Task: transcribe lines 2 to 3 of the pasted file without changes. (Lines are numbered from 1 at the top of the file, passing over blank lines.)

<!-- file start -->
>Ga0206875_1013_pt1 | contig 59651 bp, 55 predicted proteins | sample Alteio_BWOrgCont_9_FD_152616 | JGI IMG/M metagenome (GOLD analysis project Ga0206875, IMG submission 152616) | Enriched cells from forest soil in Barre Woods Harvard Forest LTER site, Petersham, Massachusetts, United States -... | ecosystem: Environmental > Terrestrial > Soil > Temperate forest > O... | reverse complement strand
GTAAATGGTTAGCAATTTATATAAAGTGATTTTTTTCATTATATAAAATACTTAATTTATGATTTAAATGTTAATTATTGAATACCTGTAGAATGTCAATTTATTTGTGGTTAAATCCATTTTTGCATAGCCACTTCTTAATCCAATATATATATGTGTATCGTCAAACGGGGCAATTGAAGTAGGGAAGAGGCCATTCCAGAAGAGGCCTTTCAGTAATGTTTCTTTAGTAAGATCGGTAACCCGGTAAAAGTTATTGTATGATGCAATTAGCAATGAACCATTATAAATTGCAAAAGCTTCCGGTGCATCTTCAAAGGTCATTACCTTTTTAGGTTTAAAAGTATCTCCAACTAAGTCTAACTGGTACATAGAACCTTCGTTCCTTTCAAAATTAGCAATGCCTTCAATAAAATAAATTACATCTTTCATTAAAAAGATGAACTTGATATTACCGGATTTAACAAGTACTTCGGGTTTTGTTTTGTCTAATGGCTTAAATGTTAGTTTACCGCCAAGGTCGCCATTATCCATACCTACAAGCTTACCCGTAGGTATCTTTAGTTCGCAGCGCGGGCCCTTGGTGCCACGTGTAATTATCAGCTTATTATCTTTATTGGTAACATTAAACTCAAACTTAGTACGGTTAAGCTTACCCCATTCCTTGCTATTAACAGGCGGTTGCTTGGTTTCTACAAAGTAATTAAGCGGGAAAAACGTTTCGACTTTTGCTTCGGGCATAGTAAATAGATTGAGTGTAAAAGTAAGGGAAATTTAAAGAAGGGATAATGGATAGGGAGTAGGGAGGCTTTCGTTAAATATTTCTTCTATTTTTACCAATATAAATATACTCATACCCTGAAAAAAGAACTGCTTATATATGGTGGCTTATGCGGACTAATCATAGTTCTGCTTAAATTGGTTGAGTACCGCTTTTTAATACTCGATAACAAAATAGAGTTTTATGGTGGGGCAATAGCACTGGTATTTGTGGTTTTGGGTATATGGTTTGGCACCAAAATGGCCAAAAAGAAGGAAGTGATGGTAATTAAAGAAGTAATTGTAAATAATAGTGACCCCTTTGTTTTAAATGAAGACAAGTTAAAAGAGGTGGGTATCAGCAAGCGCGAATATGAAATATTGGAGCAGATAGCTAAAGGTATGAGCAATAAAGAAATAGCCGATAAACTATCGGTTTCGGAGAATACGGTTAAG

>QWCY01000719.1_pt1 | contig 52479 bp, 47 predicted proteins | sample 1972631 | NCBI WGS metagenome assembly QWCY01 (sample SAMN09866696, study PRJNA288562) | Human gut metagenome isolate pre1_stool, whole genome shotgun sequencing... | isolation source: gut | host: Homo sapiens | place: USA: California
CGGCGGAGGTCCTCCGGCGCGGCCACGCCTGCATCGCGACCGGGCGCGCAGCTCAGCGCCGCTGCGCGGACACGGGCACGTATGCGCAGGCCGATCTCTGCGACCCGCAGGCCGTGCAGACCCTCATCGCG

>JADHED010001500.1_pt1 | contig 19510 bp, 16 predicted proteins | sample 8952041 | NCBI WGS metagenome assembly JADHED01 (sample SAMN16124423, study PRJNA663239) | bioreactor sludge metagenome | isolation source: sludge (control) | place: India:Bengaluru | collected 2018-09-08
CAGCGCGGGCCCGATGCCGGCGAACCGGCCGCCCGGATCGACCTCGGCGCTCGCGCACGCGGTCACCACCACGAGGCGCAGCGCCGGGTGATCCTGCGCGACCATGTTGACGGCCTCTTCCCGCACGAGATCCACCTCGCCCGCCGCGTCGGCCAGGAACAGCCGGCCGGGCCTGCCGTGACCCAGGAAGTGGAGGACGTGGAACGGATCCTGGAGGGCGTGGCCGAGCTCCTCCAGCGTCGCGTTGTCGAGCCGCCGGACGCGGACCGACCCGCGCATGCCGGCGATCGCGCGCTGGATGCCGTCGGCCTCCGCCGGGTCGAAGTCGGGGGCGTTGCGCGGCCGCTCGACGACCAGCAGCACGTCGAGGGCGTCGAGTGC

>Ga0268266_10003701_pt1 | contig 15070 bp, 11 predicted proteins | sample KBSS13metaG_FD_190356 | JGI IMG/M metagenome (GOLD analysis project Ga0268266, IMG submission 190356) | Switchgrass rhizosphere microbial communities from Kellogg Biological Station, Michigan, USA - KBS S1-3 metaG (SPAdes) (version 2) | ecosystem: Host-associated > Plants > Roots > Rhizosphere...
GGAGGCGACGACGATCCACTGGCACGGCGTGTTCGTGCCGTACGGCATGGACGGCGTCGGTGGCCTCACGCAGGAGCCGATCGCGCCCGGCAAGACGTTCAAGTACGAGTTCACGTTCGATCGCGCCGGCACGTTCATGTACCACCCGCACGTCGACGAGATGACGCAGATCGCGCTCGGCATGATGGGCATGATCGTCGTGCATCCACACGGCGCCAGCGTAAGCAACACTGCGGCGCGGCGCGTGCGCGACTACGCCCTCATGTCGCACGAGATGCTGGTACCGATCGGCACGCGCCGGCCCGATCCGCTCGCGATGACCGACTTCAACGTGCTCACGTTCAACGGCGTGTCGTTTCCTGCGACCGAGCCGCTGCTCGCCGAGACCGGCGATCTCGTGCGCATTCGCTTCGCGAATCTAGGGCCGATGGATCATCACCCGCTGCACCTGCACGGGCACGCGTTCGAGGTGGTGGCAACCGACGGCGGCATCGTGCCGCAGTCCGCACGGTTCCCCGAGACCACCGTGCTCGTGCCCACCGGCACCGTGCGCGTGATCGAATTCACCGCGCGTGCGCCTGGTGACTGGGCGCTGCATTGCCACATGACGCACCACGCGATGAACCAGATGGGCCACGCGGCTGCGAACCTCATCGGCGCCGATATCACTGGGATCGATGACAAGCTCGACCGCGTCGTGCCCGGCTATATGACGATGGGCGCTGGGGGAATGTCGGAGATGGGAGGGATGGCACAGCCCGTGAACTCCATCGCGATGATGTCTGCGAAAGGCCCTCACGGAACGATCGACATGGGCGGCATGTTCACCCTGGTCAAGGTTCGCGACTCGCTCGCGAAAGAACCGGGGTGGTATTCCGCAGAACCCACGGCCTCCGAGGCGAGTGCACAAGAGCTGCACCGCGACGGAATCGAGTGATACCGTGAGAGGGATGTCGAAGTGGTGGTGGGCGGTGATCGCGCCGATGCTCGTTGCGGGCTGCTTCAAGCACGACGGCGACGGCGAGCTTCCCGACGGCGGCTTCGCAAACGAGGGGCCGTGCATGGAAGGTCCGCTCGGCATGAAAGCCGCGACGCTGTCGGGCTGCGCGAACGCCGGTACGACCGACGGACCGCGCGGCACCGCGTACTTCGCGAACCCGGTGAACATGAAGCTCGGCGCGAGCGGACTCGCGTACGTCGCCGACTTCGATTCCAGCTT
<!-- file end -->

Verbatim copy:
GTAAATGGTTAGCAATTTATATAAAGTGATTTTTTTCATTATATAAAATACTTAATTTATGATTTAAATGTTAATTATTGAATACCTGTAGAATGTCAATTTATTTGTGGTTAAATCCATTTTTGCATAGCCACTTCTTAATCCAATATATATATGTGTATCGTCAAACGGGGCAATTGAAGTAGGGAAGAGGCCATTCCAGAAGAGGCCTTTCAGTAATGTTTCTTTAGTAAGATCGGTAACCCGGTAAAAGTTATTGTATGATGCAATTAGCAATGAACCATTATAAATTGCAAAAGCTTCCGGTGCATCTTCAAAGGTCATTACCTTTTTAGGTTTAAAAGTATCTCCAACTAAGTCTAACTGGTACATAGAACCTTCGTTCCTTTCAAAATTAGCAATGCCTTCAATAAAATAAATTACATCTTTCATTAAAAAGATGAACTTGATATTACCGGATTTAACAAGTACTTCGGGTTTTGTTTTGTCTAATGGCTTAAATGTTAGTTTACCGCCAAGGTCGCCATTATCCATACCTACAAGCTTACCCGTAGGTATCTTTAGTTCGCAGCGCGGGCCCTTGGTGCCACGTGTAATTATCAGCTTATTATCTTTATTGGTAACATTAAACTCAAACTTAGTACGGTTAAGCTTACCCCATTCCTTGCTATTAACAGGCGGTTGCTTGGTTTCTACAAAGTAATTAAGCGGGAAAAACGTTTCGACTTTTGCTTCGGGCATAGTAAATAGATTGAGTGTAAAAGTAAGGGAAATTTAAAGAAGGGATAATGGATAGGGAGTAGGGAGGCTTTCGTTAAATATTTCTTCTATTTTTACCAATATAAATATACTCATACCCTGAAAAAAGAACTGCTTATATATGGTGGCTTATGCGGACTAATCATAGTTCTGCTTAAATTGGTTGAGTACCGCTTTTTAATACTCGATAACAAAATAGAGTTTTATGGTGGGGCAATAGCACTGGTATTTGTGGTTTTGGGTATATGGTTTGGCACCAAAATGGCCAAAAAGAAGGAAGTGATGGTAATTAAAGAAGTAATTGTAAATAATAGTGACCCCTTTGTTTTAAATGAAGACAAGTTAAAAGAGGTGGGTATCAGCAAGCGCGAATATGAAATATTGGAGCAGATAGCTAAAGGTATGAGCAATAAAGAAATAGCCGATAAACTATCGGTTTCGGAGAATACGGTTAAG

>QWCY01000719.1_pt1 | contig 52479 bp, 47 predicted proteins | sample 1972631 | NCBI WGS metagenome assembly QWCY01 (sample SAMN09866696, study PRJNA288562) | Human gut metagenome isolate pre1_stool, whole genome shotgun sequencing... | isolation source: gut | host: Homo sapiens | place: USA: California